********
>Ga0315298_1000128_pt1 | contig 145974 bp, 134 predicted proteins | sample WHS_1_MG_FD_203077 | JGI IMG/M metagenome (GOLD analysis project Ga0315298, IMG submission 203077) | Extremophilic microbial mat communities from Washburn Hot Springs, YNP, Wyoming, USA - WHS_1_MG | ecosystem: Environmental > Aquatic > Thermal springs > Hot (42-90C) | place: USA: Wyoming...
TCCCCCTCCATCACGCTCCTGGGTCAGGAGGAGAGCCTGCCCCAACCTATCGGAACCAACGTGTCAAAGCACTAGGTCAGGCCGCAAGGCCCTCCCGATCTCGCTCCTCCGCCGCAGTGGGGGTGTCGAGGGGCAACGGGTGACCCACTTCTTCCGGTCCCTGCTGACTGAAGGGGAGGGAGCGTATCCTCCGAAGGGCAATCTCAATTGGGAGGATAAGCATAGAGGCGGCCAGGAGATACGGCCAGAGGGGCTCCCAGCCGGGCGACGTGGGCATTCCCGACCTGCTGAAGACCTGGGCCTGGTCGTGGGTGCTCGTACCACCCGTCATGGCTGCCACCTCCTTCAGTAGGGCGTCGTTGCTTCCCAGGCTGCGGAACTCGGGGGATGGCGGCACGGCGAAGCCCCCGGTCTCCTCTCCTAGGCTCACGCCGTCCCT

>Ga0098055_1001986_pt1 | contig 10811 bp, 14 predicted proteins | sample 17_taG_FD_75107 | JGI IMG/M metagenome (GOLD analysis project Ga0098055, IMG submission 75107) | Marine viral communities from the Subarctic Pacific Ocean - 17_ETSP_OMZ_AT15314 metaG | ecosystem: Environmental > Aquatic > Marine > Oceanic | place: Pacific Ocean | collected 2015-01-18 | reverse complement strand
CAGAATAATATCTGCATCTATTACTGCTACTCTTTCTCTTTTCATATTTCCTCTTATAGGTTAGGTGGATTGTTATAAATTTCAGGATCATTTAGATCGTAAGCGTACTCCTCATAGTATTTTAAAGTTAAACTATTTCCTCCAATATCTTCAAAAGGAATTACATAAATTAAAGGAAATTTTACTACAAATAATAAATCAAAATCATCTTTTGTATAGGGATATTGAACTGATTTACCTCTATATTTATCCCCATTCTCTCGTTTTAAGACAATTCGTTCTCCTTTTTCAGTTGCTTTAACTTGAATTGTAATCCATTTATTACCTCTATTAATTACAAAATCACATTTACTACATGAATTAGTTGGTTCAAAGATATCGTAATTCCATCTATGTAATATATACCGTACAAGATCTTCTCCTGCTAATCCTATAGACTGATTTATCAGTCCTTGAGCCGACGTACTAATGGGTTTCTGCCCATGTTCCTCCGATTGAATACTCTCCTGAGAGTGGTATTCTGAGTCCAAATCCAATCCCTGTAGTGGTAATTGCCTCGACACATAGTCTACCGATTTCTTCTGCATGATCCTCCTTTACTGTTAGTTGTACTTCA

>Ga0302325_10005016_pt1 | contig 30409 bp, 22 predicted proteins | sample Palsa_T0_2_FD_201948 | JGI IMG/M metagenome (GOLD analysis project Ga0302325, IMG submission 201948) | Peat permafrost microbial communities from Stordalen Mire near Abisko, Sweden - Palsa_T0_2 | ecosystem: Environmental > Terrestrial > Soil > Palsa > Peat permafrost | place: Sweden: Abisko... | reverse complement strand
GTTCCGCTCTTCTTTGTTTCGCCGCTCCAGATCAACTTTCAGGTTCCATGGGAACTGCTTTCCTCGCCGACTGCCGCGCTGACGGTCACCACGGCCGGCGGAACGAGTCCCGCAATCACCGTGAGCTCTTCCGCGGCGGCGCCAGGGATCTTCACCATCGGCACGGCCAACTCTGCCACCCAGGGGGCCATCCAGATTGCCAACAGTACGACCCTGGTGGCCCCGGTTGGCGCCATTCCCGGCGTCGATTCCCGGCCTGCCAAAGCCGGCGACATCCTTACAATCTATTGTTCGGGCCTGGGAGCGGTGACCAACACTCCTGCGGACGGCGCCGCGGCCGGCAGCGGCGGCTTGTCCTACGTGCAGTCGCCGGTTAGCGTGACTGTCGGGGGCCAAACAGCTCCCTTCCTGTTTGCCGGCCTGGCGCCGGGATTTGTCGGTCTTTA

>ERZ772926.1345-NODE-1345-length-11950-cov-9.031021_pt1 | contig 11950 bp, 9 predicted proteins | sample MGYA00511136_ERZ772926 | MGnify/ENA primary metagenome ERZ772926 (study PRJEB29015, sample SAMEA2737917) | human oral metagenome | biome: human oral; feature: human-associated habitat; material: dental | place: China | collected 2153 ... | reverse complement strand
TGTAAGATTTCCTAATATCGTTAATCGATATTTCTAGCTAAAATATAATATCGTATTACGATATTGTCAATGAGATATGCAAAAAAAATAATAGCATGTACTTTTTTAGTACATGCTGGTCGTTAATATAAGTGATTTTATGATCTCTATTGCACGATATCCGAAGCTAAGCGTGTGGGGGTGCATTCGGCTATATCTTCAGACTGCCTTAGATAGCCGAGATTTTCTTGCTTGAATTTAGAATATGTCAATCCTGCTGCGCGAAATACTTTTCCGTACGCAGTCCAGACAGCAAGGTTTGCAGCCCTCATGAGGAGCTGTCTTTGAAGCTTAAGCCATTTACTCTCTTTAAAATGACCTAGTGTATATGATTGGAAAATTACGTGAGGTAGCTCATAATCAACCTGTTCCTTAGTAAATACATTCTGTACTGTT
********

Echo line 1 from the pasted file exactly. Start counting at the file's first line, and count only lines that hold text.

>Ga0315298_1000128_pt1 | contig 145974 bp, 134 predicted proteins | sample WHS_1_MG_FD_203077 | JGI IMG/M metagenome (GOLD analysis project Ga0315298, IMG submission 203077) | Extremophilic microbial mat communities from Washburn Hot Springs, YNP, Wyoming, USA - WHS_1_MG | ecosystem: Environmental > Aquatic > Thermal springs > Hot (42-90C) | place: USA: Wyoming...